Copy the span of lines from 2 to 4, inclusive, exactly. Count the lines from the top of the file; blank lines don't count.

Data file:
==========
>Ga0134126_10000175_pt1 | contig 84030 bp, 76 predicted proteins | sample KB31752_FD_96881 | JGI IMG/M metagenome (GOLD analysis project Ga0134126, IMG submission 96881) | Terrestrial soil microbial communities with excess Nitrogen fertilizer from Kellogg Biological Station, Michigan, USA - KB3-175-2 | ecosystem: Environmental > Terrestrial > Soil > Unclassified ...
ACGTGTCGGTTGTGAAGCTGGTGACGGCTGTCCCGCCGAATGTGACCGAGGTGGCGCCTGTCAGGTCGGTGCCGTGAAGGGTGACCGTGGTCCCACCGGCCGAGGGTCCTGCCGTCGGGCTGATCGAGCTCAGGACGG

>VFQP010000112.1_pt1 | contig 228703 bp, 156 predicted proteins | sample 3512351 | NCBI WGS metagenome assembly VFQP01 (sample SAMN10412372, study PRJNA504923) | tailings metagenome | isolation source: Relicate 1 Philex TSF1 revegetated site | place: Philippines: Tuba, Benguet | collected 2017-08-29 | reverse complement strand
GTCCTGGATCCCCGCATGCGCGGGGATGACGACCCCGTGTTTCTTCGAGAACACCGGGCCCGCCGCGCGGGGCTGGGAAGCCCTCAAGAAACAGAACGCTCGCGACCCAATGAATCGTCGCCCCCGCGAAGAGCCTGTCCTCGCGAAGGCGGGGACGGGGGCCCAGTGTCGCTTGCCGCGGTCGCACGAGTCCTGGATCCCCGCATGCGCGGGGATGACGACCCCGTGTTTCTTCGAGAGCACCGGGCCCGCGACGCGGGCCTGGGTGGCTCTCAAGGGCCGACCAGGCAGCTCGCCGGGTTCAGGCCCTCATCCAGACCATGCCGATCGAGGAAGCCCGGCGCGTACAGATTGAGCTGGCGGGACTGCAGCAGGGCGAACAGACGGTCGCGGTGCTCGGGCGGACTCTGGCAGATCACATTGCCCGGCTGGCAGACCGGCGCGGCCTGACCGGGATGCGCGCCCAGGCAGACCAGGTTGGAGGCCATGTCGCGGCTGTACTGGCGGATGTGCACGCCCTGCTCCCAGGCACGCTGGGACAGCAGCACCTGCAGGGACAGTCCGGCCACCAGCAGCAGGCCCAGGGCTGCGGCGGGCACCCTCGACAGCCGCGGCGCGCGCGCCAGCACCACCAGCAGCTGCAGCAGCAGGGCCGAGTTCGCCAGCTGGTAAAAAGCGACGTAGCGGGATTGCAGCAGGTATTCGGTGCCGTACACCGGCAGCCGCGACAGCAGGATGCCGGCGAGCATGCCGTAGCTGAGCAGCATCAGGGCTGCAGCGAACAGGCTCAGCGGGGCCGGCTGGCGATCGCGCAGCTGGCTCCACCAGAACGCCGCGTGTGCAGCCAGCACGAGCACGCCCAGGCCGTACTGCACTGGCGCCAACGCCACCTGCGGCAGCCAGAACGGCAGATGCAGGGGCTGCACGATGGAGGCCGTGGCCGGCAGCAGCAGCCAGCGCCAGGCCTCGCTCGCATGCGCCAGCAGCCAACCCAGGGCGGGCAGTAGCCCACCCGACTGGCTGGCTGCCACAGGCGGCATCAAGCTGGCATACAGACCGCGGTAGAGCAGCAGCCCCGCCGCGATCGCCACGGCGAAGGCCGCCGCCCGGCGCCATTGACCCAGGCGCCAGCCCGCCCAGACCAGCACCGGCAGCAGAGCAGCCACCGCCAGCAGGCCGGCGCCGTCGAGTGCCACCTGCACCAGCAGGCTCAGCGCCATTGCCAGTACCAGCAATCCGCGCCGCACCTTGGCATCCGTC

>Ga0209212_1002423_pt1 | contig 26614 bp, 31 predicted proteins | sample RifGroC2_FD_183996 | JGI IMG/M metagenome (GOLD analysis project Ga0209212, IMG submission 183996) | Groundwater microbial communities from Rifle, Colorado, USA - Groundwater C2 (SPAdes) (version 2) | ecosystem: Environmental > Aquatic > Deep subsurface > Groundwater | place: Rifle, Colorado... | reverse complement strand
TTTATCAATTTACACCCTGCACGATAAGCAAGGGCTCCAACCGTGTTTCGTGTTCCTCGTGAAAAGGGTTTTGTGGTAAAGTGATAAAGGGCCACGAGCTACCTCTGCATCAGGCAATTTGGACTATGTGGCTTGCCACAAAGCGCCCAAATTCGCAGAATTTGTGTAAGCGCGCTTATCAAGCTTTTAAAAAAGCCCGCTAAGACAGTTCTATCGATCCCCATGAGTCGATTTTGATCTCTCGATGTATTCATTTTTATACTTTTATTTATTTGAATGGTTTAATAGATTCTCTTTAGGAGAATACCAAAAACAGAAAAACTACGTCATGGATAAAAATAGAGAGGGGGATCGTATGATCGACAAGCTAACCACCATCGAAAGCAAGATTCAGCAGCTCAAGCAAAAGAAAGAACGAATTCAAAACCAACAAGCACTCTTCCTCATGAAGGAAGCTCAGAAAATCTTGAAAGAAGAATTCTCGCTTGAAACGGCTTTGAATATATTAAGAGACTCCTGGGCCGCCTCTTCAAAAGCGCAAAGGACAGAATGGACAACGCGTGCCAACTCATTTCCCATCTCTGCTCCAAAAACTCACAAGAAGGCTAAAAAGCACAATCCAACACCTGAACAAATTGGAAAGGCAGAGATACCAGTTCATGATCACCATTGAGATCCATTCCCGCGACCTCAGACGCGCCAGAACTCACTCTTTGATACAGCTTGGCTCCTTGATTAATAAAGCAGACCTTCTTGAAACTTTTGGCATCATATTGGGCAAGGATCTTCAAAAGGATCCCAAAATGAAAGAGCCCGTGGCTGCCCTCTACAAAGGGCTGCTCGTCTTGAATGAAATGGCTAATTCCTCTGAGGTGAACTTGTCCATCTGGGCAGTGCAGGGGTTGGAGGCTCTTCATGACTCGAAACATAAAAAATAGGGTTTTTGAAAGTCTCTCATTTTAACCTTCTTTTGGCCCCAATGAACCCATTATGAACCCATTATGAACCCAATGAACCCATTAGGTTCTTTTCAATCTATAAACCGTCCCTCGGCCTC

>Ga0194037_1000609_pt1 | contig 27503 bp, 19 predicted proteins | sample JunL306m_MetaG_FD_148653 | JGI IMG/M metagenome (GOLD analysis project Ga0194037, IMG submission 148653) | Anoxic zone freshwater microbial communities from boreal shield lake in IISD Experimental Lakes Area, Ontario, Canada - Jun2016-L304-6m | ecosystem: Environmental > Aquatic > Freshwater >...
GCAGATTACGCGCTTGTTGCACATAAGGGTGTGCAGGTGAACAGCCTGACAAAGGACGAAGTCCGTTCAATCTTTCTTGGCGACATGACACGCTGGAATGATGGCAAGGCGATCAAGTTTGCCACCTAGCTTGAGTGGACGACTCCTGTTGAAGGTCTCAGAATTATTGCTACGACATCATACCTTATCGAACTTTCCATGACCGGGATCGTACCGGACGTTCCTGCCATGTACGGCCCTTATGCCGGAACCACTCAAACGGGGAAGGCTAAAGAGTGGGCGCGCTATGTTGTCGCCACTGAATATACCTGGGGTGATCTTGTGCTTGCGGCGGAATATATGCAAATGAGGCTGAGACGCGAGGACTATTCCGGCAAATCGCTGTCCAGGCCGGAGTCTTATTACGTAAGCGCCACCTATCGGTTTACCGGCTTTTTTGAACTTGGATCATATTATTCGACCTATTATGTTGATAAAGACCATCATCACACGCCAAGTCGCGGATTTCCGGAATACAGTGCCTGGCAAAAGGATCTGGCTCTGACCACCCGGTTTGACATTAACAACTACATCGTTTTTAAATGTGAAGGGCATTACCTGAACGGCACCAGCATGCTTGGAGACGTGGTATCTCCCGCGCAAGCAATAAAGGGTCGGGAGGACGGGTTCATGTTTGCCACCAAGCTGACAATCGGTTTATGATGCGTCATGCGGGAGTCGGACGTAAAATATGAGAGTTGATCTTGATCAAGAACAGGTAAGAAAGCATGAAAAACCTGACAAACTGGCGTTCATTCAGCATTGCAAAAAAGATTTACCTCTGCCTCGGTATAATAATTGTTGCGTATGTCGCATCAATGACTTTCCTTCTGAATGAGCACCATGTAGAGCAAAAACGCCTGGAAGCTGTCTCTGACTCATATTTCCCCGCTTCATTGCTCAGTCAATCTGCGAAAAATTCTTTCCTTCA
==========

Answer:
ACGTGTCGGTTGTGAAGCTGGTGACGGCTGTCCCGCCGAATGTGACCGAGGTGGCGCCTGTCAGGTCGGTGCCGTGAAGGGTGACCGTGGTCCCACCGGCCGAGGGTCCTGCCGTCGGGCTGATCGAGCTCAGGACGG

>VFQP010000112.1_pt1 | contig 228703 bp, 156 predicted proteins | sample 3512351 | NCBI WGS metagenome assembly VFQP01 (sample SAMN10412372, study PRJNA504923) | tailings metagenome | isolation source: Relicate 1 Philex TSF1 revegetated site | place: Philippines: Tuba, Benguet | collected 2017-08-29 | reverse complement strand
GTCCTGGATCCCCGCATGCGCGGGGATGACGACCCCGTGTTTCTTCGAGAACACCGGGCCCGCCGCGCGGGGCTGGGAAGCCCTCAAGAAACAGAACGCTCGCGACCCAATGAATCGTCGCCCCCGCGAAGAGCCTGTCCTCGCGAAGGCGGGGACGGGGGCCCAGTGTCGCTTGCCGCGGTCGCACGAGTCCTGGATCCCCGCATGCGCGGGGATGACGACCCCGTGTTTCTTCGAGAGCACCGGGCCCGCGACGCGGGCCTGGGTGGCTCTCAAGGGCCGACCAGGCAGCTCGCCGGGTTCAGGCCCTCATCCAGACCATGCCGATCGAGGAAGCCCGGCGCGTACAGATTGAGCTGGCGGGACTGCAGCAGGGCGAACAGACGGTCGCGGTGCTCGGGCGGACTCTGGCAGATCACATTGCCCGGCTGGCAGACCGGCGCGGCCTGACCGGGATGCGCGCCCAGGCAGACCAGGTTGGAGGCCATGTCGCGGCTGTACTGGCGGATGTGCACGCCCTGCTCCCAGGCACGCTGGGACAGCAGCACCTGCAGGGACAGTCCGGCCACCAGCAGCAGGCCCAGGGCTGCGGCGGGCACCCTCGACAGCCGCGGCGCGCGCGCCAGCACCACCAGCAGCTGCAGCAGCAGGGCCGAGTTCGCCAGCTGGTAAAAAGCGACGTAGCGGGATTGCAGCAGGTATTCGGTGCCGTACACCGGCAGCCGCGACAGCAGGATGCCGGCGAGCATGCCGTAGCTGAGCAGCATCAGGGCTGCAGCGAACAGGCTCAGCGGGGCCGGCTGGCGATCGCGCAGCTGGCTCCACCAGAACGCCGCGTGTGCAGCCAGCACGAGCACGCCCAGGCCGTACTGCACTGGCGCCAACGCCACCTGCGGCAGCCAGAACGGCAGATGCAGGGGCTGCACGATGGAGGCCGTGGCCGGCAGCAGCAGCCAGCGCCAGGCCTCGCTCGCATGCGCCAGCAGCCAACCCAGGGCGGGCAGTAGCCCACCCGACTGGCTGGCTGCCACAGGCGGCATCAAGCTGGCATACAGACCGCGGTAGAGCAGCAGCCCCGCCGCGATCGCCACGGCGAAGGCCGCCGCCCGGCGCCATTGACCCAGGCGCCAGCCCGCCCAGACCAGCACCGGCAGCAGAGCAGCCACCGCCAGCAGGCCGGCGCCGTCGAGTGCCACCTGCACCAGCAGGCTCAGCGCCATTGCCAGTACCAGCAATCCGCGCCGCACCTTGGCATCCGTC